February 2009


February 19, 2009 18:01

This has not been a bad winter, weather wise. We have not had very cold weather (yet). We have not had a lot of snow or worse, ice (yet). Unfortunately, we have not had a lot of sunshine, either. This is one of the grayest winters I can remember. Every time I look out the window, I see gray. I chose my condo, in part, so that I could look out the windows and see trees and grass, not a parking lot. I have windows in every room except the bathroom, so I see a lot of gray. My PC faces a window, and I thought of a way to modify the view there. I changed my desktop picture to a photo I took of a lilac just coming into bloom.


From Flowers
From Flowers


Then I put some of my flower photos up as screensavers. Here are a few of them:


From Flowers


From Flowers


From Flowers


From Flowers



If you're having a gray day, I hope my photos make it brighter.



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Happy Valentine's Day

February 13, 2009 21:35

I wish all my friends at v.com a happy Valentine's Day, especially Laurie and Robert Niles who founded the site and keep it up so well.

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Adult beginners, aging bodies

February 11, 2009 14:01

I suspect that many of my readers are people who have not come out of the closet yet: adult beginners. It's tough being an adult beginner. There is virtually no support network for you. Many people, including some violin teachers, say that only children should begin to learn to play the violin. You've probably heard people say that kids learn better and faster than adults, that adults don't have the time or motivation to stick with it, or other disparaging statements. Many of my students are adult beginners, and I can see their difficulties and triumphs first hand. I plan to explore some of their issues in this and subsequent blogs. I would be happy to get feedback from adult beginners and their teachers, including suggestions for other topics to discuss.

As we get older, our bodies age in normal ways. There are other changes, however, which are not "normal" or universal, changes which stem from from illnesses, behaviors, or injuries. Sometimes these changes have no noticeable effects on every day life, but they affect the posture and movements necessary for playing the violin. The challenge is for the student and the teacher to discover the sources of the problems and to find ways to overcome or work around them.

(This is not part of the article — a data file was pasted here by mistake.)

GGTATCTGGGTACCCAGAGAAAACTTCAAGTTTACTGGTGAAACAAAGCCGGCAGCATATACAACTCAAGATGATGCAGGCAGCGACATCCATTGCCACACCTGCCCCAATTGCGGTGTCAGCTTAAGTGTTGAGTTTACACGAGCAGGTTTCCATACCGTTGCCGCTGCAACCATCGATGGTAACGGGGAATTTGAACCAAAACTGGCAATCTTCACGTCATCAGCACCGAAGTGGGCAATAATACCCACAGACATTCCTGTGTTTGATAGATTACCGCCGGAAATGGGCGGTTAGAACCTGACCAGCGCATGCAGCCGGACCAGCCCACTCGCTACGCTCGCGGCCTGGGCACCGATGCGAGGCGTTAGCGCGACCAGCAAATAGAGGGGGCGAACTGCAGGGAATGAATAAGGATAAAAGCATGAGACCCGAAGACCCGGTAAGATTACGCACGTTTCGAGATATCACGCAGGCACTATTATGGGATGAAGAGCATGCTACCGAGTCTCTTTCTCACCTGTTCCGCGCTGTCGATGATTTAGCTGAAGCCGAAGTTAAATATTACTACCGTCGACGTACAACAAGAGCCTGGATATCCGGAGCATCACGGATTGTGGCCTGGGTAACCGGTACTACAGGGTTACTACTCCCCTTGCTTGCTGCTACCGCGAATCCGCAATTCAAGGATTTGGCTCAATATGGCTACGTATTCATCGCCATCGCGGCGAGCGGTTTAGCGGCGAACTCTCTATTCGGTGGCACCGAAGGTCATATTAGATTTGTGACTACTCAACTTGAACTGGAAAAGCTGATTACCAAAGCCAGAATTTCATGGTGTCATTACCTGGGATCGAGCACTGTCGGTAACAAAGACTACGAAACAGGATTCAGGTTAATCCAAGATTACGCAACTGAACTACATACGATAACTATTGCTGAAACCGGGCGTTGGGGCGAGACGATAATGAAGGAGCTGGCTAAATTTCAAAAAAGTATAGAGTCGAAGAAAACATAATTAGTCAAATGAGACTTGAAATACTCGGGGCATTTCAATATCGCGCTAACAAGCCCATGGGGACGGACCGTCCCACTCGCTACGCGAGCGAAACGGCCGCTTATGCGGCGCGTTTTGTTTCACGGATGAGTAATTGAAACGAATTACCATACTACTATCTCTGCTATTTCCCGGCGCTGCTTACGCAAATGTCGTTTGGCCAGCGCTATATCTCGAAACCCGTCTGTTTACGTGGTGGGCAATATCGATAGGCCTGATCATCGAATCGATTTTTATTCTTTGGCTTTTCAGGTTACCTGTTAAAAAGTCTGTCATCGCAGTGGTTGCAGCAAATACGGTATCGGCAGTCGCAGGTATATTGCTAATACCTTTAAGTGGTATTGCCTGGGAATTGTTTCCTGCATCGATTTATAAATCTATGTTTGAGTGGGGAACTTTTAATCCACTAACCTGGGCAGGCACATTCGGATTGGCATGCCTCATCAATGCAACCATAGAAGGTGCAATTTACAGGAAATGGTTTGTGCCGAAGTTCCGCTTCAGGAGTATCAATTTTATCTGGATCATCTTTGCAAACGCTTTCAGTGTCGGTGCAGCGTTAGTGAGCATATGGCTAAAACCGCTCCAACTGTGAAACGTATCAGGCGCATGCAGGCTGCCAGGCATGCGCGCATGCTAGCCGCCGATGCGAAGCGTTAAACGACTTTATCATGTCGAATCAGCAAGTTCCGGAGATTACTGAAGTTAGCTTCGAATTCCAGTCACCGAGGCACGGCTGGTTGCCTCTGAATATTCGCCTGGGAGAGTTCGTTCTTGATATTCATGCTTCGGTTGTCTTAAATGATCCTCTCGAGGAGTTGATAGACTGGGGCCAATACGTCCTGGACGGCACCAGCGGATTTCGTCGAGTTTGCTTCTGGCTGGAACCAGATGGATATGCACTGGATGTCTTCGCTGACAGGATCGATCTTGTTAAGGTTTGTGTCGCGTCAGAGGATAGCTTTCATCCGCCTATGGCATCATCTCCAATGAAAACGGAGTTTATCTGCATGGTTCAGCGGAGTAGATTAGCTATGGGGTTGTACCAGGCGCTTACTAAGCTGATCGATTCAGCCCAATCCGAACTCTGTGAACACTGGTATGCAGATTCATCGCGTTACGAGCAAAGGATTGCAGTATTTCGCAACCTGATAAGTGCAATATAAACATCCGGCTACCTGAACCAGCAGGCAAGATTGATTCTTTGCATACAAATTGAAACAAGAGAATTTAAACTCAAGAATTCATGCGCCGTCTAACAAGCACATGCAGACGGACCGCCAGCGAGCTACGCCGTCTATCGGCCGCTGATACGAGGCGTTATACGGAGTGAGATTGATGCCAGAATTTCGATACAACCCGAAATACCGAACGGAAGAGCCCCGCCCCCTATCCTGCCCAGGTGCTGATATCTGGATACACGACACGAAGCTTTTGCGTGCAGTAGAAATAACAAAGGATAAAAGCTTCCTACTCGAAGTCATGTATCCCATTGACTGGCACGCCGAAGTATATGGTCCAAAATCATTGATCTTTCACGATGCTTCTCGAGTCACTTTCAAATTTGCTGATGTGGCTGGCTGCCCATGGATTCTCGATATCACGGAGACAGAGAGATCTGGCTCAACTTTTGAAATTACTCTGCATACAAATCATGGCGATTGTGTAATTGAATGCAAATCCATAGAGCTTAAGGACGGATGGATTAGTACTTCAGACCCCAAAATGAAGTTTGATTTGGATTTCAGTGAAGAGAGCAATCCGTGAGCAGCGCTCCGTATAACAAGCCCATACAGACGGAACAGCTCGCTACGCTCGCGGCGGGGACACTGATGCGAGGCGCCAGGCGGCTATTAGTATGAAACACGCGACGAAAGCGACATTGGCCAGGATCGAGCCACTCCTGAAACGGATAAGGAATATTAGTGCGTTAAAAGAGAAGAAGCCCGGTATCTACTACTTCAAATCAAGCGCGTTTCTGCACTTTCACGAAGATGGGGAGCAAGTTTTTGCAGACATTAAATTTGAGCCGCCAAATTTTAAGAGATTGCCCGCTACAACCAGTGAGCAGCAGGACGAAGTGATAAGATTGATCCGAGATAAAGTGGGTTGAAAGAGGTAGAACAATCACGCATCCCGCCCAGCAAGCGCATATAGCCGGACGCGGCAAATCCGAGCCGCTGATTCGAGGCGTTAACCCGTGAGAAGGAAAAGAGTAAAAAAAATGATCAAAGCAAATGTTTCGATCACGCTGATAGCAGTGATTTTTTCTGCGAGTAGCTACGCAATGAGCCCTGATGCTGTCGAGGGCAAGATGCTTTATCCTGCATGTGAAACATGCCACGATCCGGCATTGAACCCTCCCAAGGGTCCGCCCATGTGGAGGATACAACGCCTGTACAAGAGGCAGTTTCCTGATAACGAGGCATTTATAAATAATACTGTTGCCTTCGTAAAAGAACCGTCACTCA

One of my adult beginners, a woman in her late fifties, seemed the very picture of robust health. She frequently did challenging hiking, backpacking, and physical conditioning so that she could do more. However, when she started learning how to use the bow, she ran into a glitch. She had had rotator cuff surgery on her right shoulder years ago, and moving the bow gave her shoulder pain. She did not want to give up. She loved folk music and wanted to play it. I told her that whenever she noticed shoulder pain beginning, she should stop playing and rest, stretch, or massage her shoulder until the pain went away. Only then should she resume playing. At first this regimen was very frustrating because she could only play for a few minutes at a time. Gradually, however, her periods of uninterrupted playing got longer, and the shoulder pain no longer cut short her playing time. Then there was the issue of playing on each string. Like many beginners, she found it easiest to play on the A and D strings, but like most adult beginners, she was impatient and wanted to play songs on all four strings. We agreed that she would limit herself to the A and D strings for a while, and I transposed some tunes that would enable her to do that. Eventually, she was able to play on the E and G strings, although the G string was a bit more difficult for her. Like most beginners, she found that it was easiest to play using short bowstrokes near the middle of the bow. However, lengthening her bowstrokes was more difficult for her than for most beginners. Since she had stopped using her injured shoulder and arm for certain movements, she had lost muscle tone. She needed more muscle strength to use more of her bow. Only sensible practice, increasing the length of her bow strokes incrementally, would work. This woman was amazingly persistent. I had given her sets of scales with bowing variations to practice. For two weeks, she played nothing but scales, gradually using more of her bow, until she could use the entire bow correctly. In this case, learning to play the violin was physical therapy, giving her increased range of motion. I was very impressed with her.